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Gourd rattle with carved wooden handle and peyote stitch beadwork / Joseph Rice


A gourd rattle with Cocobolo wood handle carved with crosshatched chevron relief and partially beaded at lower end with blue ground presenting brown pipes, peyote stitch in yellow, orange, red, and burgundy. There are black and white feathers, and vertical banding (alternating every bead with blue) of colors black, red, brown, silver, and white and horizontal beads at bottom from which hang 12 strands twisted white doeskin fringe. At the top of the handle there is a peyote stitch border with typical colored beads on a blue ground. Gourd section rests on top of handle with a spike to which top spray is attached. The spray consists of peyote stitch beaded band with blue ground, band of white, blue, green, black, and pink dyed chicken hackles, ermine band, and white horsehair tassel at top.

Curatorial Remarks

Every participant in a meeting would have their own rattle, but women may not be full members of the Native American Church. The men would sing while using their rattle, and one drummer (man) would play along. Rattles are private property. Most native groups use gourds for rattles, but they may also use turtle shells or other hollow vessels. Some groups carve rattles from wood or create basketry rattles. The top of the rattle may represent a symbolic Native American person. The rattle is sometimes believed to be one of the first musical instruments in existence, and rattles can have different sounds. Peyote meetings occur in the fall, spring, and during special events such as funerals or illness. Sometimes, a carved handle with a break in it may symbolize the division between the upper world and lower world.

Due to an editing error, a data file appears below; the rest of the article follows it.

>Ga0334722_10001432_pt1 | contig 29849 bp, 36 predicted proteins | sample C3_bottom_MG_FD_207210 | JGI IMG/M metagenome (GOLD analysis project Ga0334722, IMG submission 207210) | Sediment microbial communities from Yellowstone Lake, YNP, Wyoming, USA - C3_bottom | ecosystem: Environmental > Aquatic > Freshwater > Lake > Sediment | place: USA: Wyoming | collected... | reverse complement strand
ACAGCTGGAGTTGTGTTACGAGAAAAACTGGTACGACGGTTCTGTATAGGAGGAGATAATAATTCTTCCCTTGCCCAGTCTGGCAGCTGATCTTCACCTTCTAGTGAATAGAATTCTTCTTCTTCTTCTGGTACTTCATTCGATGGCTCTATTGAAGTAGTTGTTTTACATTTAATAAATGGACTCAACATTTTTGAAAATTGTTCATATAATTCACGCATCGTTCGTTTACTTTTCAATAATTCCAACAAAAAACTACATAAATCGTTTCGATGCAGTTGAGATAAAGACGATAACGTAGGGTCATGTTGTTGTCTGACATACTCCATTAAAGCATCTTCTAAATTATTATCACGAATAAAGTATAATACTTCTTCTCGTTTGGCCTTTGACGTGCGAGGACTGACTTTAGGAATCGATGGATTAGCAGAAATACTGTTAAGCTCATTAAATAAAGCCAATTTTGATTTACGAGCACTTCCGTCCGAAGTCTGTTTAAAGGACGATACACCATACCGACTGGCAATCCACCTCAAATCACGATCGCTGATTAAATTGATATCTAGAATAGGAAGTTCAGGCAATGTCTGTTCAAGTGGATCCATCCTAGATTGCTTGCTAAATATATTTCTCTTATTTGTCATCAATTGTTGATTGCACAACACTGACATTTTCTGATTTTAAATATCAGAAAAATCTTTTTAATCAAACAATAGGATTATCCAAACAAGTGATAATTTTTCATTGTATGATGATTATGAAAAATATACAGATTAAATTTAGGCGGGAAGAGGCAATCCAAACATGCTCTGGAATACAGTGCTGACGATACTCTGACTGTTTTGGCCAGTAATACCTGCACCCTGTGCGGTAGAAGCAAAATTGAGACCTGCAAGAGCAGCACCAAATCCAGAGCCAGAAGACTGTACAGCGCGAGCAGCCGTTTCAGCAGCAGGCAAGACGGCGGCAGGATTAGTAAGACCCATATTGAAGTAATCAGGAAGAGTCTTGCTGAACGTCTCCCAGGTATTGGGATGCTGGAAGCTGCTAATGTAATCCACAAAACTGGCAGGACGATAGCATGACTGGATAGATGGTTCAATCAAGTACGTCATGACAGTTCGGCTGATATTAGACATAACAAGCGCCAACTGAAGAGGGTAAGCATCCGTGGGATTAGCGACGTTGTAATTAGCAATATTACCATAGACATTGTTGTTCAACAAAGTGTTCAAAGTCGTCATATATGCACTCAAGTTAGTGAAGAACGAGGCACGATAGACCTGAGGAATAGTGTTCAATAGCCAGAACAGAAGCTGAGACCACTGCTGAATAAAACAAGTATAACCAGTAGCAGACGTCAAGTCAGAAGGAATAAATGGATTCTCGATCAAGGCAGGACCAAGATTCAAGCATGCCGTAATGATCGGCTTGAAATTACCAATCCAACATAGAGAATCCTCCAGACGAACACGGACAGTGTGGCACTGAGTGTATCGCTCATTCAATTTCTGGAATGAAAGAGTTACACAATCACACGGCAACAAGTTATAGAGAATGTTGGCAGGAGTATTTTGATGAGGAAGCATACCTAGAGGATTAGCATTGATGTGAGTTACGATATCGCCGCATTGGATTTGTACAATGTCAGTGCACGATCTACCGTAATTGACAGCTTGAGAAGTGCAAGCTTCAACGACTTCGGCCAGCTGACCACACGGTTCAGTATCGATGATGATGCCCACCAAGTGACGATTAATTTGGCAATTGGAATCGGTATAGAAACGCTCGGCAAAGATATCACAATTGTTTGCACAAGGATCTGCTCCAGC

Tags: gourd rattle, beaded
People: Sac & Fox
Places: Oklahoma
Purpose: ceremonial use

From interviews with Dr. Garrick Bailey, 2018-2020 University of Tulsa, Professor Emeritus of Anthropology

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Gourd rattle with carved wooden handle and peyote stitch beadwork
Joseph Rice (Artist)
Native American; Sac & Fox
wood, glass, metal, leather, feather (chicken), horsehair
Object Type: 
Credit Line: 
Purchased with funds from Phillips Petroleum Grant
Accession No: 
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Not On View

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